After gastrectomy surgery, most patients are taken to the postanesthesia care unit (PACU) and are closely monitored by the nursing staff until the anesthesia wears off. They may spend several hours in the PACU, depending on how quickly they recover from the surgery. When they are stable, they are transferred to their room.
Some patients need closer monitoring and attention. Those who are having respiratory problems, those who were very ill prior to the operation, and those who developed complications during the procedure are taken to the surgical intensive care unit until they are stable enough to be transferred to their hospital room.
Upon waking from anesthesia, patients have an intravenous line, a urinary catheter, and a nasogastric tube. They are not allowed to eat or drink immediately following surgery. Oxygen may also be delivered through a plastic mask that fits over the mouth and nose, or through nasal prongs. Patients experience pain from the incision and medication is prescribed to provide relief. Pain medication is usually delivered intravenously.
Intensive care patients are connected to a monitor that measures their heart rate and breathing. Their blood pressure and blood oxygen level are continuously monitored. Some patients require a respirator to breathe for them, and additional intravenous lines to deliver medication and fluids.
Recovery is a gradual process. The nasogastric tube is attached to intermittant suction to keep the stomach empty. If the entire stomach has been removed, the tube goes directly to the small intestine and remains in place until bowel function returns. This generally takes between 2 and 3 days and is determined by listening to the abdomen with a stethoscope for bowel sounds (the passage of gas). A bowel movement also indicates healing.
When bowel sounds return, clear liquids are offered. If they are tolerated, the nasogastric tube is removed and the diet is gradually advanced from liquids to soft foods, and then to more solid foods. Dietary adjustments may be necessary, as certain foods may now be difficult to digest.
The urinary catheter is removed in a day or two, depending on recovery. When food and liquid are tolerated, and urine output is normal, the catheter is removed. The intravenous may also be removed, but it remains in longer if medications, such as antibiotics and painkillers, have been prescribed.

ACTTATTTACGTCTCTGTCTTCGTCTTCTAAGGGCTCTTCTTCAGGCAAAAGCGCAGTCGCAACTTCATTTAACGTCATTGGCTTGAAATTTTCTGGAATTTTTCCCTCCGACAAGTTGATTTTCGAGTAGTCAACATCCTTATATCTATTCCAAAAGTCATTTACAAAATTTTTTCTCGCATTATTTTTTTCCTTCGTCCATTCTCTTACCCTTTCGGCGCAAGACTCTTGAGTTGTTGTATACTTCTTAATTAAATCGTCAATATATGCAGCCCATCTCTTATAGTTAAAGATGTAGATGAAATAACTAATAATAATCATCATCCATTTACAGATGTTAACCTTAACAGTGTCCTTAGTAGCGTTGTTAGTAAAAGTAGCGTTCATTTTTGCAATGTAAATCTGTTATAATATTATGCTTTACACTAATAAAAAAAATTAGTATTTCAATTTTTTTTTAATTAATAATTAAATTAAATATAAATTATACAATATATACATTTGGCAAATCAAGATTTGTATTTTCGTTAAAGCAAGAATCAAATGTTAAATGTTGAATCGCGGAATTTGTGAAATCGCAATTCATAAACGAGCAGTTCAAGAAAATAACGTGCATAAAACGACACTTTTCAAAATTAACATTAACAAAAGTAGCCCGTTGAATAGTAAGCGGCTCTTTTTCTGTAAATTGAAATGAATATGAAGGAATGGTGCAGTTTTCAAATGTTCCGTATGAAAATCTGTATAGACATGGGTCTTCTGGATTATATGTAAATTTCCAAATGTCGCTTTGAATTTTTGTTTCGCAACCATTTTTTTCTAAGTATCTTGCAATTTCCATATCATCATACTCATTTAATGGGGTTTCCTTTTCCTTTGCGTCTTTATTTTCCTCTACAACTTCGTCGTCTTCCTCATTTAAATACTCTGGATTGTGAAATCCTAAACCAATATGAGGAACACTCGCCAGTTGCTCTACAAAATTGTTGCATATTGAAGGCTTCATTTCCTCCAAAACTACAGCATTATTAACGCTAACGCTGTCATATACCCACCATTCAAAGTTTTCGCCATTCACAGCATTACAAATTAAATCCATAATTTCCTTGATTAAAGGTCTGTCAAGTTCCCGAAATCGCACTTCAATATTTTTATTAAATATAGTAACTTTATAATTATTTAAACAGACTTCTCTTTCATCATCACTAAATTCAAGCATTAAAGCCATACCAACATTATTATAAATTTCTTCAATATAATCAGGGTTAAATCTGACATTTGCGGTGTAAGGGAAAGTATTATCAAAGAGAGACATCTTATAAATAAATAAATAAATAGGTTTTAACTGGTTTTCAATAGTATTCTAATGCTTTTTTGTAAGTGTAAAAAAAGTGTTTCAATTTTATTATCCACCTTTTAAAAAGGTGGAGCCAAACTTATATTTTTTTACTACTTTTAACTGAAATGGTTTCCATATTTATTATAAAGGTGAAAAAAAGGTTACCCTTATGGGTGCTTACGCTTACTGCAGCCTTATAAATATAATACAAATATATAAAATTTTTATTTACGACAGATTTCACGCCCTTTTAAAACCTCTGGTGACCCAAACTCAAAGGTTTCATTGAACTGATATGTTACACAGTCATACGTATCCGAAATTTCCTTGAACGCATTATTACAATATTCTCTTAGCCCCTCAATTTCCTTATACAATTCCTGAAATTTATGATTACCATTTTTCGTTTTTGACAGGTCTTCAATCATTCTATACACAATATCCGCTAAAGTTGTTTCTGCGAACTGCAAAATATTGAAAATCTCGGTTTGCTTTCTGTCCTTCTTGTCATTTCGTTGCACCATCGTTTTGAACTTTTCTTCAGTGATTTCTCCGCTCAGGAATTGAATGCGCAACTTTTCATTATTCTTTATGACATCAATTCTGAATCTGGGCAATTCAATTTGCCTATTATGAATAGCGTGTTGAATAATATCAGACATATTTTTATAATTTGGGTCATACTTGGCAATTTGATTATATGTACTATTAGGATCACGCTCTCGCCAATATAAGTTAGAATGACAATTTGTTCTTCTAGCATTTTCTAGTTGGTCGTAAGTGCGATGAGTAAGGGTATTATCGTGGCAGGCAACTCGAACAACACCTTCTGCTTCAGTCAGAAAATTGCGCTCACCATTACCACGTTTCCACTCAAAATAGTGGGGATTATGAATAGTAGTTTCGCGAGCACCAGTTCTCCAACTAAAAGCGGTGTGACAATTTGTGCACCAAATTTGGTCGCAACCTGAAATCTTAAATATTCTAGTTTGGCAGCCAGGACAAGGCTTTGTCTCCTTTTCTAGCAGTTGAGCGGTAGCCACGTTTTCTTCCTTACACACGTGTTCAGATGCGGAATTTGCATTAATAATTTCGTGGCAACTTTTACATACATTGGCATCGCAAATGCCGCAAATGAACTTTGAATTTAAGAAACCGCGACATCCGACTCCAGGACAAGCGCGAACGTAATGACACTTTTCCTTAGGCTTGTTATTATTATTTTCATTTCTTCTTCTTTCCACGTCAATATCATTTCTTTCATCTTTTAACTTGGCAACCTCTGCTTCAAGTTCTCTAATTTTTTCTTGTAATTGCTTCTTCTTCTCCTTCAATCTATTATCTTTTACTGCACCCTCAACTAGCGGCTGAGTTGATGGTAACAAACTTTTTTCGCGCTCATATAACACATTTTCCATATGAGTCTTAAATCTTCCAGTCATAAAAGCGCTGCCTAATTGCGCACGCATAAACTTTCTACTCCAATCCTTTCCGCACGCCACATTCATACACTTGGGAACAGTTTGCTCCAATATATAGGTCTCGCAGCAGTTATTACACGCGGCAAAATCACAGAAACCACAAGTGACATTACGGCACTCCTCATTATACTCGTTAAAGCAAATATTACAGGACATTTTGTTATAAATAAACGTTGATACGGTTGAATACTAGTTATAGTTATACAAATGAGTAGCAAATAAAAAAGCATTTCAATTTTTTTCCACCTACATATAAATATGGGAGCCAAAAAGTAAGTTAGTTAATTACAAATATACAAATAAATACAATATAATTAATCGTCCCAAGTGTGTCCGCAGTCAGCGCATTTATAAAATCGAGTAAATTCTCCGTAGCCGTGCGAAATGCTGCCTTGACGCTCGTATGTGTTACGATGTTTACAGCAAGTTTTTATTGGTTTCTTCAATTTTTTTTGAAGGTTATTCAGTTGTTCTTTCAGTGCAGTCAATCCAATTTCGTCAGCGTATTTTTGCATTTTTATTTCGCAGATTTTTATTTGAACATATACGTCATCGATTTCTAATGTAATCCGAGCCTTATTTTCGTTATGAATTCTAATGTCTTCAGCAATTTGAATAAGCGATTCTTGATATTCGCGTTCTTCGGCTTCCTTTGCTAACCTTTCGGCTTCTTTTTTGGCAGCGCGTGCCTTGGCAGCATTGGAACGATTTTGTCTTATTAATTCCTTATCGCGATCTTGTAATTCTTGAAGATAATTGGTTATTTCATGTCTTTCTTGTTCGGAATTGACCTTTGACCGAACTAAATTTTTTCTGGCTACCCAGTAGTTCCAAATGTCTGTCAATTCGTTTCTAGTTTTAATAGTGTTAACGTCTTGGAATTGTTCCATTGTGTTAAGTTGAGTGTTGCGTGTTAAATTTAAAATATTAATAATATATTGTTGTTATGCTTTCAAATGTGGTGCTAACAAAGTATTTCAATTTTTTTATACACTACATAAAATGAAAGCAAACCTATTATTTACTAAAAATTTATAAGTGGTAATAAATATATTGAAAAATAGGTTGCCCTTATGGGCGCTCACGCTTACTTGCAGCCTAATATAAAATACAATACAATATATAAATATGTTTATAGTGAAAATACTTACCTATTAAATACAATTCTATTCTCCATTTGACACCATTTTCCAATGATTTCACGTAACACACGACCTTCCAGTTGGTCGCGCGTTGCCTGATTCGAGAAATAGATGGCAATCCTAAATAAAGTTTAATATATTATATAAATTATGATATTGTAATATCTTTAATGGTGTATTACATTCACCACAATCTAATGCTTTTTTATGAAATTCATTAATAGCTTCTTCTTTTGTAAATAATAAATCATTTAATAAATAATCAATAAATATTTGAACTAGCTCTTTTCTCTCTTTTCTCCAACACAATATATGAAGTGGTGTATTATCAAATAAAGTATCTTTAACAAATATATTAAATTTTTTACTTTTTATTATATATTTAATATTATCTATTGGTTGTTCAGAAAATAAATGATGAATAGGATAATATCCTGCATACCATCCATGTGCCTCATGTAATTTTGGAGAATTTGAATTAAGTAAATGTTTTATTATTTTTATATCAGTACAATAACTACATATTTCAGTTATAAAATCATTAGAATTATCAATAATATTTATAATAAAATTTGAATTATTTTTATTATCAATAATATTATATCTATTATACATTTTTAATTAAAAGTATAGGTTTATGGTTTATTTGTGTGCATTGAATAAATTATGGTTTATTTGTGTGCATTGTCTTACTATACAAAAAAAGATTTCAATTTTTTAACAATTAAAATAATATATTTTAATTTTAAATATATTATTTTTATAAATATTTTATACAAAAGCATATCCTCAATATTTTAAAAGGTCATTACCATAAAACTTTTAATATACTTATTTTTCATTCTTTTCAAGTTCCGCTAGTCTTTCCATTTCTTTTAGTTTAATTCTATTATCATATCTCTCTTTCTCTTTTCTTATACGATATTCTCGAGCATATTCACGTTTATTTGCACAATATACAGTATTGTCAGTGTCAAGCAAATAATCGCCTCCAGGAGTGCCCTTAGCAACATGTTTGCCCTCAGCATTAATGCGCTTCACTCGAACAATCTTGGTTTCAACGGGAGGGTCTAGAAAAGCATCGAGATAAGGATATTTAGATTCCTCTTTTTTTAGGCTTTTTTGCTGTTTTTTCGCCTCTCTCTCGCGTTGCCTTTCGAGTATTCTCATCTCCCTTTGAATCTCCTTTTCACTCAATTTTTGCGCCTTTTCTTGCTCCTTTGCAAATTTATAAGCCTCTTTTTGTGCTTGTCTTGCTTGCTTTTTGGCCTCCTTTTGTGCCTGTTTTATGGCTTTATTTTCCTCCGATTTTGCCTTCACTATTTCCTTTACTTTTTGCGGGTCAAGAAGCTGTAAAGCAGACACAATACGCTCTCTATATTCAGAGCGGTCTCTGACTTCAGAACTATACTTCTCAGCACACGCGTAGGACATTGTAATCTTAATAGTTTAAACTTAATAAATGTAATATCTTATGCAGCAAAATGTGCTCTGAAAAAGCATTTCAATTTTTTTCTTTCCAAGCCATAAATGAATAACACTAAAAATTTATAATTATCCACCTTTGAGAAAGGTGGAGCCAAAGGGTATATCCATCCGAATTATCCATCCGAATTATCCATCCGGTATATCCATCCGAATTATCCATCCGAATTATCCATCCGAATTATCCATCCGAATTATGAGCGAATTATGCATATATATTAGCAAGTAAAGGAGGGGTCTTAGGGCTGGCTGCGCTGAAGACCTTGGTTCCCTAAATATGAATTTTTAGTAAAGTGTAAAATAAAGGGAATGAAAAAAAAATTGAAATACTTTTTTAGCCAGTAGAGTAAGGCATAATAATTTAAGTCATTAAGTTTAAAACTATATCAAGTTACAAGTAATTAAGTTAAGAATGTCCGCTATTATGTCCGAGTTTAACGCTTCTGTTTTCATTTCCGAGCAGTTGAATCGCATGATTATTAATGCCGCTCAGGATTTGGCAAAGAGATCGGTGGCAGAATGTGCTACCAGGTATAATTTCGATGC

The day after surgery, most patients can get out of bed. Getting up and moving around is one of the best ways to prevent postoperative complications. Movement helps blood circulation return to normal, decreases the risk for a blood clot, helps bowel function normalize, and lowers the risk for lung infection. Getting out of bed can be painful and puts pressure on the incision. Pain medication is prescribed and can be given before the patient attempts to get up.
Diet may present a challenge, especially for those whose entire stomach was removed. Food and liquids now enter the small intestine quickly, causing uncomfortable symptoms that can usually be relieved by eating several small meals, eating more protein and less sugar, and making other dietary changes. A nutritionist or dietician can help develop new eating habits. The dietary changes may be temporary, until the digestive system adjusts, or they may be permanent.
Vitamin B12 is absorbed in the stomach and must be supplemented with regular injections by patients who underwent a total gastrectomy. Absorption may be impaired in those who still have part of their stomach, so it is necessary to have B12 levels checked periodically. Supplementation with folate, iron, and calcium may also be necessary to correct deficiencies caused by the surgery.
The length of hospitalization varies. Full recovery may take several weeks or a few months, especially if the patient has gastrointestinal problems such as diarrhea, which can be debilitating. Recovery may also be prolonged by other treatments, such as chemotherapy.